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Popular Piety in Late Medieval EnglandThe Diocese of Salisbury 1250-1550$
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Andrew D. Brown

Print publication date: 1995

Print ISBN-13: 9780198205210

Published to Oxford Scholarship Online: September 2011

DOI: 10.1093/acprof:oso/9780198205210.001.0001

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Monks, Nuns, and Friars

Monks, Nuns, and Friars

Chapter:
(p.26) 1 Monks, Nuns, and Friars
Source:
Popular Piety in Late Medieval England
Author(s):

Andrew D. Brown

Publisher:
Oxford University Press
DOI:10.1093/acprof:oso/9780198205210.003.0002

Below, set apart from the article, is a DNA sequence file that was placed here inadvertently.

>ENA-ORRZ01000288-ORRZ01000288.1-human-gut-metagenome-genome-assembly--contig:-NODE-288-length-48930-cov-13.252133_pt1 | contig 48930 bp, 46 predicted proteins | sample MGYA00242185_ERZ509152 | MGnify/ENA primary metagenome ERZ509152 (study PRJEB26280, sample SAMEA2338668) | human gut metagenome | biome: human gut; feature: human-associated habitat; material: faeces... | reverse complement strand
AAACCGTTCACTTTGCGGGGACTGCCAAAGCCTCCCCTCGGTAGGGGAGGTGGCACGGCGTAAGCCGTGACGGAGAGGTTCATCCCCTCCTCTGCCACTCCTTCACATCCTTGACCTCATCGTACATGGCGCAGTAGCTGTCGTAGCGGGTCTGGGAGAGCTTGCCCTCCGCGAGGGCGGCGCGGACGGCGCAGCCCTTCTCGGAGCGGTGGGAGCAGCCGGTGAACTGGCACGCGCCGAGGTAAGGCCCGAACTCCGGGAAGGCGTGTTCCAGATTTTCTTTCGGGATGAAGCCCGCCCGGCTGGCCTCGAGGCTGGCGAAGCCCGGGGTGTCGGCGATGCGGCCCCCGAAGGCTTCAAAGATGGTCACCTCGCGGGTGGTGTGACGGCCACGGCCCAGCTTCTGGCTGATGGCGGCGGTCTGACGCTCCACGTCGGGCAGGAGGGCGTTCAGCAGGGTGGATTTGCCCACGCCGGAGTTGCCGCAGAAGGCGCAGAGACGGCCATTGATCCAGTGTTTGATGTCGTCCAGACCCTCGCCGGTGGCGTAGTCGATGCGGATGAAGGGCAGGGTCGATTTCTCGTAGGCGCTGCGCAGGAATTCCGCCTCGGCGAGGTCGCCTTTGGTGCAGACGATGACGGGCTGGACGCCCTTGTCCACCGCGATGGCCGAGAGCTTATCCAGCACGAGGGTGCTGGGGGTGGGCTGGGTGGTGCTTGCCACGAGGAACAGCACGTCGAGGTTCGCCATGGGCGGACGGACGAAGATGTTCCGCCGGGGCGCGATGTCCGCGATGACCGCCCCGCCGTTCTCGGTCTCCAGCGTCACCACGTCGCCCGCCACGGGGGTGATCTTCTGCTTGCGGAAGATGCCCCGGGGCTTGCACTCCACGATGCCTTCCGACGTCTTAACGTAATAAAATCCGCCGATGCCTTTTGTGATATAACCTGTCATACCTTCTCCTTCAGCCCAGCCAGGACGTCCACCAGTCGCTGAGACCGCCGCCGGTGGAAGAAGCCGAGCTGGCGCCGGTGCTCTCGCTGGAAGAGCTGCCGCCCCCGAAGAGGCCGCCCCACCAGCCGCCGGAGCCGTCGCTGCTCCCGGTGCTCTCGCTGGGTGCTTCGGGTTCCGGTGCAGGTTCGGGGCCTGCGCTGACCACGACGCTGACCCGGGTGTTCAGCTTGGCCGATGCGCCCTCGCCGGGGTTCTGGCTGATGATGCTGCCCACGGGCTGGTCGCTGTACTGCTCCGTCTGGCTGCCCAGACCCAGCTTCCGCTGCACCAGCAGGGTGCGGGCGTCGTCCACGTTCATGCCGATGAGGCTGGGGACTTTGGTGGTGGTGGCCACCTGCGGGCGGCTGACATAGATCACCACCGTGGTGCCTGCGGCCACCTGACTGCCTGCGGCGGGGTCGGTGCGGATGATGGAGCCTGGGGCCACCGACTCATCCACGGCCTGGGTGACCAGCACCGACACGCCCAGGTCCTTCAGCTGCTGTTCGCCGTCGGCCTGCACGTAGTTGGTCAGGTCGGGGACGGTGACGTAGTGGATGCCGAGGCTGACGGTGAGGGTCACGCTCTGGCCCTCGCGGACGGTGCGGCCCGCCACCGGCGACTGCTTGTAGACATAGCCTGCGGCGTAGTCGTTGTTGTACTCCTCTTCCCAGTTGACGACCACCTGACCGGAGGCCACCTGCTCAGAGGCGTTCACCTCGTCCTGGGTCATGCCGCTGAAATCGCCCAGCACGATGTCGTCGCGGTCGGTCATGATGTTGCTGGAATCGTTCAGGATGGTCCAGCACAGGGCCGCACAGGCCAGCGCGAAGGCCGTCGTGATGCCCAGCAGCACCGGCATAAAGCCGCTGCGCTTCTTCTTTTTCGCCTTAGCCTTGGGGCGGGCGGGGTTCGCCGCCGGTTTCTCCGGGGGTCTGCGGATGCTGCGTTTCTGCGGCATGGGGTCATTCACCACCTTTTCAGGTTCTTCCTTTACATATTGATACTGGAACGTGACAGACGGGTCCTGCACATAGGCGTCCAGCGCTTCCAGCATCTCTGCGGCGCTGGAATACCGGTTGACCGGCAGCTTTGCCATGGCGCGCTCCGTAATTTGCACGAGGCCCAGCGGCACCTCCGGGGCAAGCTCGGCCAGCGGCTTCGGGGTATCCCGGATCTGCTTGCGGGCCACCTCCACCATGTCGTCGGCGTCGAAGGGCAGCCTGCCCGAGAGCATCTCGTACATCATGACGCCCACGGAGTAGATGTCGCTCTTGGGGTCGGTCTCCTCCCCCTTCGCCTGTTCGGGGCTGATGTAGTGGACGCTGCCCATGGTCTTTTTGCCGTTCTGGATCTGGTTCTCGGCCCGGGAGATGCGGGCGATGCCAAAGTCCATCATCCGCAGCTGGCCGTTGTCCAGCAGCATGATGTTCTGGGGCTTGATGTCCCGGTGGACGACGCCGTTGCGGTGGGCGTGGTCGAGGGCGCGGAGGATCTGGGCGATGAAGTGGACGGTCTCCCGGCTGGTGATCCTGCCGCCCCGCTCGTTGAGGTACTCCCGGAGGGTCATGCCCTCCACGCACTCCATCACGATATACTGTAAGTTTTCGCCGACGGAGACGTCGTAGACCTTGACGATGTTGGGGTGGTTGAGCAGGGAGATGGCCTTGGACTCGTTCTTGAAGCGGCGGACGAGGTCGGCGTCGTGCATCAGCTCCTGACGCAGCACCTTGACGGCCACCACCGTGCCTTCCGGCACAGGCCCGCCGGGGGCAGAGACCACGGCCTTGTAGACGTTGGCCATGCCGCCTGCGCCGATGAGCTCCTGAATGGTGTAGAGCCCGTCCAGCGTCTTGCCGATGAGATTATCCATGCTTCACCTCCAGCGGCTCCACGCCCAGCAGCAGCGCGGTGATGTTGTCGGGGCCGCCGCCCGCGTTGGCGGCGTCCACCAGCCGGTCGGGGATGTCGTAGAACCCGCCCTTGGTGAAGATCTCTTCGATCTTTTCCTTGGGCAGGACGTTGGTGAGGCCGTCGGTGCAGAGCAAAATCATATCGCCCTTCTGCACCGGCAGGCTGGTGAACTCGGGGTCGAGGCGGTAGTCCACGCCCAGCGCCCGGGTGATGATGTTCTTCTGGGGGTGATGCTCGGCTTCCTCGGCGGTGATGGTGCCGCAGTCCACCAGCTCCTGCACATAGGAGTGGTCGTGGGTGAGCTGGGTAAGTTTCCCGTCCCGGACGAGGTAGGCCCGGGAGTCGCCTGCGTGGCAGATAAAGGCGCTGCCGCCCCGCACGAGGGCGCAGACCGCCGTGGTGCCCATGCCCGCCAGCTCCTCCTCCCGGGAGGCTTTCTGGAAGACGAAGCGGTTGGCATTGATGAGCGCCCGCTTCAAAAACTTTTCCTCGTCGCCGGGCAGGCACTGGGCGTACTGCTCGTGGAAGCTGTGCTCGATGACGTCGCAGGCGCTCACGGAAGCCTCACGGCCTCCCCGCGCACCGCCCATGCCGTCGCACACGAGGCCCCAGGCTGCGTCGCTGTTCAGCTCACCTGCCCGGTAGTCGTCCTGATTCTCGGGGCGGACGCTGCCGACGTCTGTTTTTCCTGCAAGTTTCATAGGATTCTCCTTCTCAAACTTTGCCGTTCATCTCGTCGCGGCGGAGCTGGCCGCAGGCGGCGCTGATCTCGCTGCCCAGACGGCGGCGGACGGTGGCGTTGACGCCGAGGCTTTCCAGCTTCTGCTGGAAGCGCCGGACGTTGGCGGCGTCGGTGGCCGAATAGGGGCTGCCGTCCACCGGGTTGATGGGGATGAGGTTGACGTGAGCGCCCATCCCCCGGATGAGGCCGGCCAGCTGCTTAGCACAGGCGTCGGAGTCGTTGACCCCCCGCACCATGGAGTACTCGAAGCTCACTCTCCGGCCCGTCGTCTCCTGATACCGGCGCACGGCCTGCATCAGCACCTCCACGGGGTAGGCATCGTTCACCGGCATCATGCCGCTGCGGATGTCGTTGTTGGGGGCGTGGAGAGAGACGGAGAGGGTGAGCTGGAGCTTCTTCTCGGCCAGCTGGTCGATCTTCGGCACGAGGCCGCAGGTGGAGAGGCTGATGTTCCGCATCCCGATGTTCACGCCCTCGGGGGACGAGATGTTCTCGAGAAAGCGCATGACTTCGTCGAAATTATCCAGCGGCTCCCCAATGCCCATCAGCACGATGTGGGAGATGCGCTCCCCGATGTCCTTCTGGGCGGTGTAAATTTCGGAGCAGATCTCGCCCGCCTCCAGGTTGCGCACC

In the twelfth century, the power of laymen had been deliberately harnessed to the monastic ideal. Great families still relied heavily for their hope of salvation on large benefactions to monastic communities engaged in permanent prayer and penitential exercise. However, by the time religious houses were suppressed in England in the 1530s, they no longer led society spiritually and intellectually. It would indeed be possible to chart a decline in the value attached to the religious by the laity from the thirteenth century onwards. The history of late medieval piety can be presented as a continuing search for novel expressions of spirituality. The Cistercians overtook the Benedictines in the twelfth century, the mendicants rose to popularity in the thirteenth, and for laymen the parish, chantry, and private chapel became the focus of spiritual attention by the fourteenth.

Keywords:   laymen, salvation, prayer, England, laity, piety, spirituality, benefactions

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